The Farm Bill passed by the Senate Agriculture Committee has commodity program payments tied to risk management through such programs as Agricultural Risk Coverage (ARC) and cotton STAX. This emphasis differs from the 2008 Farm Bill where most commodity title payments are direct payments. The emphasis shift from direct payments to risk management changes the mix in spending across crops. Wheat, cotton, rice, and peanuts have larger proportional spending reductions than corn and soybeans. Given a risk management focus, it will be difficult to avoid having some crops taking larger spending reductions.

CBO spending estimates
The Congressional Budget Office (CBO) has estimated Federal spending under 1) the 2008 Farm Bill and 2) the 2012 Farm Bill draft passed by the Senate Agriculture Committee. Average yearly spending from 2014 through 2022 for the 2008 Farm Bill is $5,709 million per year, with 87% of the spending related to direct payments (see Table 1). The remaining spending is for counter-cyclical, ACRE, and marketing loan payments. Not included is spending on crop insurance.


Estimated spending on the 2012 Senate Agriculture Committee bill is $3,528 million per year, which includes spending on ARC, marketing loans, and cotton STAX programs. Proposed spending on the 2012 Farm Bill is 38% less than under the 2008 Farm Bill. Reductions occur because political conditions lead to a spending reduction in baseline agricultural spending. Moreover, there is a movement away from direct payments because direct incomes supports are politically difficult to justify without those payments tied to losses.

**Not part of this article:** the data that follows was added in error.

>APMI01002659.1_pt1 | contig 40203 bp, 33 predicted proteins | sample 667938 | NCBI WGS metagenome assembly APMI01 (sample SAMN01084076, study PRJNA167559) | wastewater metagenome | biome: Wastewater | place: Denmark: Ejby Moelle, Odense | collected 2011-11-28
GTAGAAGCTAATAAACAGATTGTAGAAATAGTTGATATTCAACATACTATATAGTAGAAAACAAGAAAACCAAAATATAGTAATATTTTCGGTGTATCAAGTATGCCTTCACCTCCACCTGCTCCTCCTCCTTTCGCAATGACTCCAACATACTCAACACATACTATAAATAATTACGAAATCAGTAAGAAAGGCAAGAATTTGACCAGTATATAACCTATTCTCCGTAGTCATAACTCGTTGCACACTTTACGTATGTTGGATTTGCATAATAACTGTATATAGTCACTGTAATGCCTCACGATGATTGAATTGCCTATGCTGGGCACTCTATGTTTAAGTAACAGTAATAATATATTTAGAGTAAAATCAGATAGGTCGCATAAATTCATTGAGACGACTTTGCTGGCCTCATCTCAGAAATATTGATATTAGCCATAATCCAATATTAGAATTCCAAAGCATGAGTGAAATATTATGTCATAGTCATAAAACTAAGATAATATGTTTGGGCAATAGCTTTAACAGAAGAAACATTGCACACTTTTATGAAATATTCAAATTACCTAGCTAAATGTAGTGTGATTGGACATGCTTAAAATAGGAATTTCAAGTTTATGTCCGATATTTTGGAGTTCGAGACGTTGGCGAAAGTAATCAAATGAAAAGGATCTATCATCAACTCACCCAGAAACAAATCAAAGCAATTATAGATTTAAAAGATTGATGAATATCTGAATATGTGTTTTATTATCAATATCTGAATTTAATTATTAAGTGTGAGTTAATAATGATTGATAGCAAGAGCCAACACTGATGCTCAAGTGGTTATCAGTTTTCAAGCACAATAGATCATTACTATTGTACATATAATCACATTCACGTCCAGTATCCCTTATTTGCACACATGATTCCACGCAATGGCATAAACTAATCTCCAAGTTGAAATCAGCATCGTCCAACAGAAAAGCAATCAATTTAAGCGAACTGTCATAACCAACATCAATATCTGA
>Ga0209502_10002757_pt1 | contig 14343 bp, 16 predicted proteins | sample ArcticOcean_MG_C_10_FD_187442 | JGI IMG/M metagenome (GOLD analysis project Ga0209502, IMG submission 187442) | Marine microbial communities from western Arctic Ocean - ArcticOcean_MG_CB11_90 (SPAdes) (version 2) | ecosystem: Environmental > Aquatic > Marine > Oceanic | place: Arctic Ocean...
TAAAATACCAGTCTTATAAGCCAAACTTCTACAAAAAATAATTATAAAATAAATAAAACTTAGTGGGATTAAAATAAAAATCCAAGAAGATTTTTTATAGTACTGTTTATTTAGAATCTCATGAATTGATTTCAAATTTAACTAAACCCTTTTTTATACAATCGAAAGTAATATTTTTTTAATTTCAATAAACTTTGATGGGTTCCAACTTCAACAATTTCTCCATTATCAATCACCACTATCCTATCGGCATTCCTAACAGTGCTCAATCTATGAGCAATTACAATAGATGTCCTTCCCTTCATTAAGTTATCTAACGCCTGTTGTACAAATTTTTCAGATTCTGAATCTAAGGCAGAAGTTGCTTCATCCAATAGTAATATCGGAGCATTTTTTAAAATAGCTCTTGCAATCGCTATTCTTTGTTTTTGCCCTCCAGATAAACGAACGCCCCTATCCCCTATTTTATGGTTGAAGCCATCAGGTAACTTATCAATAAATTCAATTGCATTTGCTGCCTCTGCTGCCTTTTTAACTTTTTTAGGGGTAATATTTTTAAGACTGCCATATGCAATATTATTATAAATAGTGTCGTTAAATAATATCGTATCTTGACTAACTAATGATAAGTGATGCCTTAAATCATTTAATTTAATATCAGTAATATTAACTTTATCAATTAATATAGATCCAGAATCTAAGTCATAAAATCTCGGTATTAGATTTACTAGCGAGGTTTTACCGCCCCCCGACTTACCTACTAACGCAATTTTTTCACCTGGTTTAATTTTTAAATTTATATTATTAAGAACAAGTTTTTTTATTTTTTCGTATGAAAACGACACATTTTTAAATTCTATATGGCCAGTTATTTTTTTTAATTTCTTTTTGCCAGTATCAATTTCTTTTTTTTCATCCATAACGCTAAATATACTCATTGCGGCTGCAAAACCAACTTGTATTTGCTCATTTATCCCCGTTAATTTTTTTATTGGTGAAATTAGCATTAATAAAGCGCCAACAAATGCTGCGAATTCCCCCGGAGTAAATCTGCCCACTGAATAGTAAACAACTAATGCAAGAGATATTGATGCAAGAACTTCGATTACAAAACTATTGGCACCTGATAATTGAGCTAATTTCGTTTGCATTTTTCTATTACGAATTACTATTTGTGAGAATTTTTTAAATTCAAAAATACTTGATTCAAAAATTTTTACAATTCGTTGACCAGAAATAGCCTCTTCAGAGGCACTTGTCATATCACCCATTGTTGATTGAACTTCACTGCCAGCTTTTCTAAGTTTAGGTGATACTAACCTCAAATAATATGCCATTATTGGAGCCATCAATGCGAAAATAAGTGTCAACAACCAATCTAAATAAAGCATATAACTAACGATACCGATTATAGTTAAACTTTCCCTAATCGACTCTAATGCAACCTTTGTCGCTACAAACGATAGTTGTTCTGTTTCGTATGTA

Not all crops share equally in the 38% decline (see Table 1). Soybeans has a 14% increase in spending while corn has a 30% decrease. Wheat, cotton, rice, and peanuts have larger decreases than corn. Wheat has a 67% decrease, cotton a 48% decrease, rice a 75% decrease, and peanuts a 57% decrease.

Direct payments, base acres and planted acres
Differences in spending cuts across crops relate to the elimination of direct payment program. Direct payments are fixed yearly payments on fixed base acres. For example, direct payments related to corn total $1,959 million per year. This $1,959 million is paid on 84.1 million base acres at an average payment rate of $23.29 per acre (see Table 2). Relative changes in spending under the 2008 and 2012 Farm Bills relate to 1) changes in base and planted acres and 2) narrowing of per acre payments across crops.



Base and planted acres: Direct payments are made on base acres. Base acres relate to historical production and do not change as planted acres change. On the other hand, ARC and other programs in the 2012 Farm Bill make payments on planted acres, up to acre limits based on plantings in recent years. Crops that have lost acres over time and now have lower planted acres than base acres will lose more under the 2012 Farm Bill and vice versa.